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New Evidence on the Determinants of Bank Risk


This paper uses equity returns for publicly traded US bank holding companies (BHCs) from 1997 to 2004 to identify the determinants of risk, measured by equity market volatility, and examine how they have evolved. The results indicate that balance sheet items such as commercial and industrial loans and consumer lending and income statement items such as other noninterest income drive the cross-sectional differences in BHC risk. Newly mandated regulatory data on the components of other noninterest income show that investment banking, servicing, securitization income, gains from loan sales, gains other asset sales, and other noninterest income are particularly volatile activities. This highlights the value of increased transparency as a means to improve market discipline and reduce the opacity of complex financial institutions. Finally, in the years after 2000, the locus of risk has shifted off of the balance sheet and onto the income statement as investors identify the new risks associated with evolving and expanding bank activities.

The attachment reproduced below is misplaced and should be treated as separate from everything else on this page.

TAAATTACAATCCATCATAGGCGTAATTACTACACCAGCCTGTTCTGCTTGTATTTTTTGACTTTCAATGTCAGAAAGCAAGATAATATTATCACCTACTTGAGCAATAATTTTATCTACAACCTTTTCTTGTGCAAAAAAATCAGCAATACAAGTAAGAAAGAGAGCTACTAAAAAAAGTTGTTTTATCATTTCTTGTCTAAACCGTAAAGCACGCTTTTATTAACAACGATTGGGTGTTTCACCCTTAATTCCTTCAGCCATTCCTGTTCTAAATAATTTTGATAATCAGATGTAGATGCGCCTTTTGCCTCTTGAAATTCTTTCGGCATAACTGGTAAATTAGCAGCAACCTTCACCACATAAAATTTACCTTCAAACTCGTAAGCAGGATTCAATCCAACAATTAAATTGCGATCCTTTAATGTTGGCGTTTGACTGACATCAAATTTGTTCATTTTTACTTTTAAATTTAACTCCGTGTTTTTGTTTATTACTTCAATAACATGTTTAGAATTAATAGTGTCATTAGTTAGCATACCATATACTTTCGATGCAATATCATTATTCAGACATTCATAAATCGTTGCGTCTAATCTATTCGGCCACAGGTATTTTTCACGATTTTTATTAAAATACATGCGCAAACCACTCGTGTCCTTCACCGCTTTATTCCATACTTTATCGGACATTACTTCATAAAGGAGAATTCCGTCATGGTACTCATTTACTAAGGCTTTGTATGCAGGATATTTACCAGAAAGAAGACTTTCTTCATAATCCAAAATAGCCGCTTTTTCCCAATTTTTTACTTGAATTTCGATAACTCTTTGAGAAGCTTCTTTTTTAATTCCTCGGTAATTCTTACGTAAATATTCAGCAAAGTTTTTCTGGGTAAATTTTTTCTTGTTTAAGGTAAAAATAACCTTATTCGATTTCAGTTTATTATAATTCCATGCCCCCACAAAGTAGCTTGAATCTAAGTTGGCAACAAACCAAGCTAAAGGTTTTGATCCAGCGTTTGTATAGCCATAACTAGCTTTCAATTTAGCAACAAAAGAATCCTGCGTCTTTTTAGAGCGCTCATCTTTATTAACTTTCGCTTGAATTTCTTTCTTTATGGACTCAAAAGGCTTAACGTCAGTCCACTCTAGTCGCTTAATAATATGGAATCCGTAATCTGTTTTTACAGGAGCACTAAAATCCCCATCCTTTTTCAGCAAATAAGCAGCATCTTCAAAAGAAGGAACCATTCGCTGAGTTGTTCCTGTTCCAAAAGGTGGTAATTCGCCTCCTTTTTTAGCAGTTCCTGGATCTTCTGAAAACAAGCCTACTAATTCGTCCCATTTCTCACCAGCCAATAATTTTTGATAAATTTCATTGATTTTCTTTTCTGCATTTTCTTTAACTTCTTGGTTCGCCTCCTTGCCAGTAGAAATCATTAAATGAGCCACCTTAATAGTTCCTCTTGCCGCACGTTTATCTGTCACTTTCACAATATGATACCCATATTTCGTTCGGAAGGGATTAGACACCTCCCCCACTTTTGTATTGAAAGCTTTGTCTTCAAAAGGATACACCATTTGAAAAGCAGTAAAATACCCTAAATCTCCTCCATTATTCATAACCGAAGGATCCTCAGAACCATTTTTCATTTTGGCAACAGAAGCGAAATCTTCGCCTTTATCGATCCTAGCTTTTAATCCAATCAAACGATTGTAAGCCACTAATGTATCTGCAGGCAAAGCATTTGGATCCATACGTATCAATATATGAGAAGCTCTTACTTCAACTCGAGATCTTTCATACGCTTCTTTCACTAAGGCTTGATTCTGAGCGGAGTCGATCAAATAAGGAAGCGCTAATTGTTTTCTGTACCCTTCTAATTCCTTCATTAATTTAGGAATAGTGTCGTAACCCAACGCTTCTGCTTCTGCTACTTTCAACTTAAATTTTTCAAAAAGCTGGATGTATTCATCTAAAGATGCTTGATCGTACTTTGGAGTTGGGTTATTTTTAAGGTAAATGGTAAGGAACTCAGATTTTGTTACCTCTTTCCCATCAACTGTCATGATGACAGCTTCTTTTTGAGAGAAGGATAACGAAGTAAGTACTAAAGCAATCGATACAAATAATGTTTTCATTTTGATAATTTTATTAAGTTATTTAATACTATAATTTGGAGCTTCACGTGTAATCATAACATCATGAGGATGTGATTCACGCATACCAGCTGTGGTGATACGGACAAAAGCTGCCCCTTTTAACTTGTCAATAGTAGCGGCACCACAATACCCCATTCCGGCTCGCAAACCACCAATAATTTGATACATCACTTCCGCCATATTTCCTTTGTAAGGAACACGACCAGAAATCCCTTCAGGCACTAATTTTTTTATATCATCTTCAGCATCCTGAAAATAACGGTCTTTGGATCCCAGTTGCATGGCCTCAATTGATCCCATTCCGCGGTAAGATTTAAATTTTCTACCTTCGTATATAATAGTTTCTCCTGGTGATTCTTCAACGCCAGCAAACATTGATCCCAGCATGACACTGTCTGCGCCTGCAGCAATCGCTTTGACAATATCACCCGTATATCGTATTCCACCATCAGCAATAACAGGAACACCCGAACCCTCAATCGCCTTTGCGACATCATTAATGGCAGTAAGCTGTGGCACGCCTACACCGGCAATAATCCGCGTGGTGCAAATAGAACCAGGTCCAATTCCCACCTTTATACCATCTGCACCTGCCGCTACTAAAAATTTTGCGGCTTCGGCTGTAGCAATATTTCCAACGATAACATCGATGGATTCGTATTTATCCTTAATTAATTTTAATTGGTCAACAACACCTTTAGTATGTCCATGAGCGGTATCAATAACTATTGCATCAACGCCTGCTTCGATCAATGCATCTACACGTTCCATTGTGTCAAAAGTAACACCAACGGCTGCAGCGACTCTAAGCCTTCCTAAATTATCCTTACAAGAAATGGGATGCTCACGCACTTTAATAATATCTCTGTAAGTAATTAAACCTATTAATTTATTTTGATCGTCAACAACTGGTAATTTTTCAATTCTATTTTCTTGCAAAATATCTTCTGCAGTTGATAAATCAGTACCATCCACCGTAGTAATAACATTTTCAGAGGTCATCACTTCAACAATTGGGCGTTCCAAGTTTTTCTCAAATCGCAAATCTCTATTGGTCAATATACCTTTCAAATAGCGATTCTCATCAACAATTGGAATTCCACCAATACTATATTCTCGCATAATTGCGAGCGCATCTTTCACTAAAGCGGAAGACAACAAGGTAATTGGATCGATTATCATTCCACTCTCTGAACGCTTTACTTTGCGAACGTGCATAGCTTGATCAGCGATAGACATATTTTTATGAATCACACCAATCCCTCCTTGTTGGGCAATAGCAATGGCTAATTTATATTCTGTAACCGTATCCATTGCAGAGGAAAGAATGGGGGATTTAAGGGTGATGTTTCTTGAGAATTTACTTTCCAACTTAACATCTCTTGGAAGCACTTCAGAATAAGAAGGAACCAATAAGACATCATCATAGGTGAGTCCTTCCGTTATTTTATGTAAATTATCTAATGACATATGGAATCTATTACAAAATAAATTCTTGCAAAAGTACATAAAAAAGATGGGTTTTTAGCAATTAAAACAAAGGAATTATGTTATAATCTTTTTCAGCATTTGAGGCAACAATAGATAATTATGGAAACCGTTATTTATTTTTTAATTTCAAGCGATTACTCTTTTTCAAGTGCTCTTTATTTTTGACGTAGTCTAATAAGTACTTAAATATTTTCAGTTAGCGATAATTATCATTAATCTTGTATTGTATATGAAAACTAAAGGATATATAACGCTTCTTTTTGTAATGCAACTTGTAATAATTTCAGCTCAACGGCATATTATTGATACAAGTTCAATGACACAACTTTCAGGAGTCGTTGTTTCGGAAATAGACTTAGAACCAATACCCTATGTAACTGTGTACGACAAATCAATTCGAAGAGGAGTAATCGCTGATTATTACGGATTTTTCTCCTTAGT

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Correspondence to Kevin J. Stiroh.

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Stiroh, K.J. New Evidence on the Determinants of Bank Risk. J Finan Serv Res 30, 237–263 (2006).

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  • Commercial banks
  • risk
  • transparency
  • volatility